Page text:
Black has children in the TCAPS system, and she said she would pull her kids from the district if the board passes the resolution as it is and continues the work of the equity task force without more input from the public with opposing viewpoints. She suggested hosting an open forum or a community poll to get feedback before any action is taken.

Black told the board she believes the resolution is “laced with Critical Race Theory” and questioned the need for such a resolution because the TCAPS handbook already had policies in place against discrimination.

“I find this discriminating against all peoples,” Black said. “It narrows and reduces us to our skin color. I choose not to judge by the color of their skin but the content of their character. That was (Martin Luther King). Wake up. This is the opposite of what MLK lived and died for.”

Controversy surrounding CRT continued to ramp up as the Biden administration approved making Juneteenth — June 19 — a national holiday. Juneteenth celebrates June 19, 1865, which was when the final group of enslaved Black people were told of their freedom. This came two months after the Confederacy surrendered and two and a half years after the Emancipation Proclamation freed slaves in the South.

National efforts against CRT began in September 2020 when former President Donald Trump said it and “the crusade against American history is toxic propaganda, ideological poison, that — if not removed — will dissolve the civic bonds that tie us together, and will destroy our country.” Trump supporters and some conservatives have taken up the mantle against CRT and made their presence felt at school board meetings throughout the country.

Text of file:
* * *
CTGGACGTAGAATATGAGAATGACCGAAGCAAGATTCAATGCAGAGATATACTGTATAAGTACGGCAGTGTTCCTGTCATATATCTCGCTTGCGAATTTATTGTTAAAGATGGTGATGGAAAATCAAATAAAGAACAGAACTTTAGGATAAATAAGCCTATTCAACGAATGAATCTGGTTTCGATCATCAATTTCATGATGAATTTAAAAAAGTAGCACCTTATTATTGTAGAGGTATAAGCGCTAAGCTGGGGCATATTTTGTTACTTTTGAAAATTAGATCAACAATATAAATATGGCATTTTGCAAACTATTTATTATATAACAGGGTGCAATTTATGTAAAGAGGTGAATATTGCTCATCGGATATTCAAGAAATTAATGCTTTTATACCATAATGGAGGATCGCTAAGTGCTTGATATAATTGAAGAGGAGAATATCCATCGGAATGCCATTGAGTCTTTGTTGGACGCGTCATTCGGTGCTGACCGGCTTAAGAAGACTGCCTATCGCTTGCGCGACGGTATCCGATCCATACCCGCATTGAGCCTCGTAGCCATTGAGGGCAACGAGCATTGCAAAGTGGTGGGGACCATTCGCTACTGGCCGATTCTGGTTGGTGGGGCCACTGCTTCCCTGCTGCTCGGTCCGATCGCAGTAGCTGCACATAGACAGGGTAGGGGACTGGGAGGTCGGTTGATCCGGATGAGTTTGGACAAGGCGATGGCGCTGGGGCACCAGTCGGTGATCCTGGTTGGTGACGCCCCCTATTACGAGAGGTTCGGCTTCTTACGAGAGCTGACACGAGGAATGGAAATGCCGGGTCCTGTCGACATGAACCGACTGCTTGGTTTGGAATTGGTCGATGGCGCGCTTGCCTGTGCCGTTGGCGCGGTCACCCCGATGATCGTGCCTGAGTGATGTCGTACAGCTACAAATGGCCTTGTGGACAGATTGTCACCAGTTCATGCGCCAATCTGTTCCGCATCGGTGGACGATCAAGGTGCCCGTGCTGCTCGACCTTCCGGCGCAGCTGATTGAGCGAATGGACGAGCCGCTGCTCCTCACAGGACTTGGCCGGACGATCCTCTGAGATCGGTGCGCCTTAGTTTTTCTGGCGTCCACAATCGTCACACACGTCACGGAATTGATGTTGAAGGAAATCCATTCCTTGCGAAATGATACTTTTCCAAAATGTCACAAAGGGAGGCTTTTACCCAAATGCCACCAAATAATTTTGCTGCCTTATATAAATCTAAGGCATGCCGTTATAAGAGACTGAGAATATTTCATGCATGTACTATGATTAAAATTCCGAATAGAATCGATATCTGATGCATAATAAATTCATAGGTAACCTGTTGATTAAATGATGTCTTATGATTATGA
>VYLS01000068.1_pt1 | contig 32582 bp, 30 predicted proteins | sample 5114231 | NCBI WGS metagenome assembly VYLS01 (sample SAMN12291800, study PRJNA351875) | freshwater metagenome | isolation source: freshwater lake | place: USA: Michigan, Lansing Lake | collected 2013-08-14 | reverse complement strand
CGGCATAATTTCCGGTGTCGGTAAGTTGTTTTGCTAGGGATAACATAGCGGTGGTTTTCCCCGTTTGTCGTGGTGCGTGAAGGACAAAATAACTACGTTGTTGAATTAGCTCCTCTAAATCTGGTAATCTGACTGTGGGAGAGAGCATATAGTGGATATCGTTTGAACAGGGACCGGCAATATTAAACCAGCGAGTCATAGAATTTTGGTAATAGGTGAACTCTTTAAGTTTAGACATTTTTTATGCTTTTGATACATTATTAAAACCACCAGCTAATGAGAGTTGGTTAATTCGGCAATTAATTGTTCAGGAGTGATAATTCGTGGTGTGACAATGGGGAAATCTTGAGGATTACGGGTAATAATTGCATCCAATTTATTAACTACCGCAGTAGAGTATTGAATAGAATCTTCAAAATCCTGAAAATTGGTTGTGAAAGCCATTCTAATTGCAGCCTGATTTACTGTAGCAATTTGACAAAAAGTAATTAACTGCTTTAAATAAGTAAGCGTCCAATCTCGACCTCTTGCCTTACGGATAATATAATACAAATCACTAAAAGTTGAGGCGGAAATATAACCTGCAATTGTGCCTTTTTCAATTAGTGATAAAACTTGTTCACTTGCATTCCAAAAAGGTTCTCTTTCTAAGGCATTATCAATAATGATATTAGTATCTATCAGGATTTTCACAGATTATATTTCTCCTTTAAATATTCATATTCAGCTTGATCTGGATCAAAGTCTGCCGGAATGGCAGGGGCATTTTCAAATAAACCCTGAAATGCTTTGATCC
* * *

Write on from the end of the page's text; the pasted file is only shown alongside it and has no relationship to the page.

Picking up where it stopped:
Public comment at recent TCAPS board meetings had been dominated by those speaking out against the task force, against the resolution and against any changes to the curriculum that follows CRT. One such meeting included a woman using a racial slur twice, although she did not direct it at anyone or anything.

Collins attended that meeting and the others. He was disappointed by what he heard.

“That’s racism,” he said. “People in the community now see some of the things we’ve been talking about for a long time. That right there is proof of why we need this awareness.”

More than 100 people showed up to the June 14 meeting, even though the board was not discussing the resolution. Sixty-five spoke during the two public comment sections. The overwhelming majority of speakers were in favor of the both the task force and the resolution, urging TCAPS to continue its work toward creating equity, diversity, inclusion and belonging in the district.

Retired TCAPS teacher Rhonda Busch said the opposition to the resolution was built on misinformation.

“Please adopt this resolution for the thousands of children who trust their teachers to keep them safe at school every day,” Busch said to the board. “Please adopt this resolution for every ethnicity, gender or disability. Please adopt this resolution because it’s the right thing to do.”

The Michigan Department of Education’s Building Mirrors and Windows initiative focuses on making sure every student sees himself or herself in the literature the school teaches. Nancy Schulte said she supported the effort to analyze the current curriculum and then work to include more diverse offerings.

“Allowing children to see themselves reflected in literature and giving them information about the culture of others does not equate to indoctrination,” Schulte said. “It informs and allows for growth and exploration, discussion and questioning. That is the essence of an education that fosters a thriving democracy.”